Sunday 23 February 2020

Melbourne landscape

Damascus world’s least liveable city, Melbourne best: study

Dubai, August 19, 2014

Damascus has the worst living conditions among all the cities in the world, said The Economist Intelligence Unit’s latest liveability survey, which ranked Melbourne as the most liveable city for the fourth year in a row.

The liveability score of Damascus in Syria has continued to decline steeply, with the sharpest decline recorded at 7.8 per cent fall over the past 12 months, which led to the city getting ranked bottom of the 140 surveyed, said the report.

Of the poorer-scoring cities, 13 continue to occupy the very bottom tier of liveability, where ratings fall below 50 per cent and most aspects of living are severely restricted. A gradual return to stability has seen improvements in the scores of Tehran, Tripoli and Harare, although all three cities remain firmly entrenched in the bottom tier of liveability.

Tripoli and Tehran have seen the strongest rises in liveability scores of all 140 cities surveyed in the past 12 months, but in the case of Tripoli much of this is offset by stronger declines over the last five years.

Conflict is responsible for many of the lowest scores, The Economist said. This is not only because stability indicators have the highest single scores, but also because factors defining stability spread to have an adverse effect on other categories. For example, conflict will not just cause disruption in its own right, it will also damage infrastructure, overburden hospitals, and undermine the availability of goods, services and recreational activities.

The Middle East, Africa and Asia account for all 13 cities, with violence, whether through crime, civil insurgency, terrorism or war, playing a strong role.

Melbourne, Australia’s fastest-growing city is followed by the Austrian capital, Vienna. Vancouver, which was the most liveable city surveyed until 2011, lies in third place.

For the very top tier of cities, with scores of over 80 per cent, there is no change to report over the past 12 months.  Eight of the top ten scoring cities are in Australia and Canada, with population densities of 2.88 and 3.40 people per sq km respectively.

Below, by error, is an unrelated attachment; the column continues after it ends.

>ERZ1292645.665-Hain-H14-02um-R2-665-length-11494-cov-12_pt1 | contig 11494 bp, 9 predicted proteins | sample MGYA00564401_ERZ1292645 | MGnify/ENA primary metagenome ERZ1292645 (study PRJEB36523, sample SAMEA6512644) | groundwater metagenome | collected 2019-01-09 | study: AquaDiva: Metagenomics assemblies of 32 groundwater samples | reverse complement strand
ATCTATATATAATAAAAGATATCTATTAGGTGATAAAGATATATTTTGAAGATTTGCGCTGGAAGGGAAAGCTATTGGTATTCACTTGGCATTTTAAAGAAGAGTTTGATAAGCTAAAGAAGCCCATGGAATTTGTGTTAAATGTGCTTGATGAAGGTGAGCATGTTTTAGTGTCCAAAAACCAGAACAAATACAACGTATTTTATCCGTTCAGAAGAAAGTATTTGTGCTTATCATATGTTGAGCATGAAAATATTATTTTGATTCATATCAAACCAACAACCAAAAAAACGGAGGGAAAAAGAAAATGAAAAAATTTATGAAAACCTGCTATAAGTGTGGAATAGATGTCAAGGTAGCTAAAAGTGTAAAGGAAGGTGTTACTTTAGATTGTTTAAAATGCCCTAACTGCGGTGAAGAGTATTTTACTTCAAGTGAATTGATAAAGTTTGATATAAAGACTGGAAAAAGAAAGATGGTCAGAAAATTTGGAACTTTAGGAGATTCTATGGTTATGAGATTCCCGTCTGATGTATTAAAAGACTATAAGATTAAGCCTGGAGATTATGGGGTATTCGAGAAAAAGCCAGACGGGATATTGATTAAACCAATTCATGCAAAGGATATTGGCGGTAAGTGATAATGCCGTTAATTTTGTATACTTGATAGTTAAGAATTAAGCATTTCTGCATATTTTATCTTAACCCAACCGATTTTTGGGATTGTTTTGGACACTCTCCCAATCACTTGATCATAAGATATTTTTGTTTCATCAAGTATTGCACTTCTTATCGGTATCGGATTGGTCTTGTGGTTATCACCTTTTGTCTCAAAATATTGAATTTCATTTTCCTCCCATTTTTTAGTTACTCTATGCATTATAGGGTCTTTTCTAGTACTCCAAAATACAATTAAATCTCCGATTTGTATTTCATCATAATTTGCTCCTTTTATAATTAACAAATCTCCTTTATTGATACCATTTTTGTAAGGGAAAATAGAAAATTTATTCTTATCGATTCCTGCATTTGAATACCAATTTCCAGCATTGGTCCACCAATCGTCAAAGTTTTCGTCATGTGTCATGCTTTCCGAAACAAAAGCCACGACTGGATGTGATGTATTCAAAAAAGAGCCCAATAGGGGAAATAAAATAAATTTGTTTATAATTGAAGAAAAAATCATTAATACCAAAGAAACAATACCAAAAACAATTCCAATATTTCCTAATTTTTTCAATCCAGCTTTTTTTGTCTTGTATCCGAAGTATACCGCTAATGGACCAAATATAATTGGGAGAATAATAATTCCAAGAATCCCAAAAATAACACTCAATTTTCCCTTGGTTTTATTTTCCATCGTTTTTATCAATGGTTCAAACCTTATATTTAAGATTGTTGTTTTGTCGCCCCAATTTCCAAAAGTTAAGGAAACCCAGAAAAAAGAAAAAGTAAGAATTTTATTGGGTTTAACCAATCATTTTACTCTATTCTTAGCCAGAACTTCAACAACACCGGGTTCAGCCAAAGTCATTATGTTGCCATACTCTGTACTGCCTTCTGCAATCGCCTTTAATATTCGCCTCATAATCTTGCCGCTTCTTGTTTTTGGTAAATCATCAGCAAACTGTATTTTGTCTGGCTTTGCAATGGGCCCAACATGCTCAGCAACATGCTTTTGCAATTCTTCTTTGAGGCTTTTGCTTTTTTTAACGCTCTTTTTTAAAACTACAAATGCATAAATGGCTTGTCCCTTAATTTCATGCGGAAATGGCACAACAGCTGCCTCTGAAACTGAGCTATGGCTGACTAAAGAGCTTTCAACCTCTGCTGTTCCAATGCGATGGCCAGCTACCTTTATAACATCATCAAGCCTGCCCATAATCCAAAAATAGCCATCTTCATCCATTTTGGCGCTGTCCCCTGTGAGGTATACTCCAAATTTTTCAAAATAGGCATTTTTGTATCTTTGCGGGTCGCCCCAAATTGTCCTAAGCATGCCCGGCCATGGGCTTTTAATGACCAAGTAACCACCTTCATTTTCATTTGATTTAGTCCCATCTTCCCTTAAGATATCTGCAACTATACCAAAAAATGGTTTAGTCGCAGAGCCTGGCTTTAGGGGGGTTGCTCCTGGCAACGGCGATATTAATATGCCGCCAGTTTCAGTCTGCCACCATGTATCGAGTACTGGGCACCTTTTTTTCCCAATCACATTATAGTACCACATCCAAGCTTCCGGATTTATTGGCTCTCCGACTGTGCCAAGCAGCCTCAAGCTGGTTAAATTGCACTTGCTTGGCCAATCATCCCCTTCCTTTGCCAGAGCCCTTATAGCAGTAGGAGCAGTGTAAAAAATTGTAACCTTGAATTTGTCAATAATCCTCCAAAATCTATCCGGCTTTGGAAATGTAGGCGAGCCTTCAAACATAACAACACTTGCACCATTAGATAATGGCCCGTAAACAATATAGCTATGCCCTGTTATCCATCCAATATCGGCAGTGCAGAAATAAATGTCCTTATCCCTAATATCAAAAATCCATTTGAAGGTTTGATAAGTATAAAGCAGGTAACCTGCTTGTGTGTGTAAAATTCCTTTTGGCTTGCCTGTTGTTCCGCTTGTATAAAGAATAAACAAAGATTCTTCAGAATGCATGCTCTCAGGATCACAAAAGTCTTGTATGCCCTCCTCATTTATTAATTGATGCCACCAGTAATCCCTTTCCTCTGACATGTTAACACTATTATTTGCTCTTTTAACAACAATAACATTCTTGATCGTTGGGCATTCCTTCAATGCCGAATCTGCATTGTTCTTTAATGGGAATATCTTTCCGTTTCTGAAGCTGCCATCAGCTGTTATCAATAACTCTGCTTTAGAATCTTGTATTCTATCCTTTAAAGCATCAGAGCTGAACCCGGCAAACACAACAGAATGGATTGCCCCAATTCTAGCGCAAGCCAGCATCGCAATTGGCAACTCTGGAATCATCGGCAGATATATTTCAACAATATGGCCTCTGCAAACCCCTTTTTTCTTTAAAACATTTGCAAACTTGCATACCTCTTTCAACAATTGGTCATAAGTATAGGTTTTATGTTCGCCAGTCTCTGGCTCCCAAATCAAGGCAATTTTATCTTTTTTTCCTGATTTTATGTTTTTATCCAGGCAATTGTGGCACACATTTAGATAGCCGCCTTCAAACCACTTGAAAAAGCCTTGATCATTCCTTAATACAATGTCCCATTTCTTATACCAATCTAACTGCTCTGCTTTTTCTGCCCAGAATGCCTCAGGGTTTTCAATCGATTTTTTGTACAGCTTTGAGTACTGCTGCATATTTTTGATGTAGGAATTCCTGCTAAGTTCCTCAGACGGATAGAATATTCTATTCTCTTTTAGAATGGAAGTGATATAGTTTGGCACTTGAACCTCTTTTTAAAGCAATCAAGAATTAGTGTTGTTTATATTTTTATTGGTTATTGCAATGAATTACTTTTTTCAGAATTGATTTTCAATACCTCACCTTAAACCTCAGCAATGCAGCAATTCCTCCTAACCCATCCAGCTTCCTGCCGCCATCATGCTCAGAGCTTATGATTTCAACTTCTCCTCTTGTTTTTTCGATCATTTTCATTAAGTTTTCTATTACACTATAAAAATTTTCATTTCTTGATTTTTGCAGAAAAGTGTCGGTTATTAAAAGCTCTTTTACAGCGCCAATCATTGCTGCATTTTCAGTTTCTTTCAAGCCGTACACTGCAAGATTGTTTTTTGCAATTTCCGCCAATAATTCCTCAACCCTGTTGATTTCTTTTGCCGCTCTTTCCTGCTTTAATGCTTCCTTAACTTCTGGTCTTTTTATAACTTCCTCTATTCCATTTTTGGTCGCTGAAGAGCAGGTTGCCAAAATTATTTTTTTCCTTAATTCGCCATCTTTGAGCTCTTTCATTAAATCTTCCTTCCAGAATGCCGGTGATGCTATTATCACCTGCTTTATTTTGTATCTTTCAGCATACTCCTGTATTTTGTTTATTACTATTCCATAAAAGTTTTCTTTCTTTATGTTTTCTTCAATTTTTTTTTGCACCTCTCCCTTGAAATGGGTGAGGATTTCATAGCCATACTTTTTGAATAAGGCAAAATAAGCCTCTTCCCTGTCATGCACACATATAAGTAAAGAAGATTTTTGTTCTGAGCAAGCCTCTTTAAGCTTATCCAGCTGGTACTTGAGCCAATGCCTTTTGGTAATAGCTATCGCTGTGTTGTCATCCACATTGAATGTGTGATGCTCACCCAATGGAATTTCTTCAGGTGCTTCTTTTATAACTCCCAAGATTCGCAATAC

Toronto claims the fourth place, followed by Adelaide, Calgary, Sydney, Helsinki, Perth and Auckland.

With Melbourne set to become Australia’s largest city as early as 2030, the Victorian Government is investing in key infrastructure, from road and rail projects to hospitals and schools, to ensure the state remains the best possible place to live, work and do business.

The Premier of Victoria, Dr Denis Napthine, said: “Our low crime rates, great health system, harmonious multicultural community, excellent education system and road and rail network all played a part in our great city taking out this coveted award again.”

The Victorian state capital offers an unparalleled lifestyle, underpinned by resilient economic credentials, world class infrastructure, excellent health and education systems and progressive business regulation, Dr Napthine added.

John Butler, Victorian Commissioner to the Middle East, Africa and Turkey, said: “Melbourne is Asia-Pacific’s leading destination for cutting-edge innovation, research, development, and high-tech manufacturing, backed by the region’s best talent ecosystem, a pioneering spirit of invention, and unparalleled government support for pro-business regulation and policies.”

“Melbourne has everything a business from the Middle East region needs to succeed in the Asia-Pacific marketplace, and that is why we are seeing more and more companies setting up shop in Melbourne as they expand globally,” added Butler.

The EIU’s Liveability Ranking assesses living conditions in 140 cities across the globe by assigning a rating across five broad categories, including: Stability; Healthcare; Culture and Environment; Education; and Infrastructure. Melbourne scored highly in all of the EIU’s criteria and achieves perfect scores in the areas of healthcare, education and infrastructure. – TradeArabia News Service

Tags: Damascus | Melbourne | The Economist |

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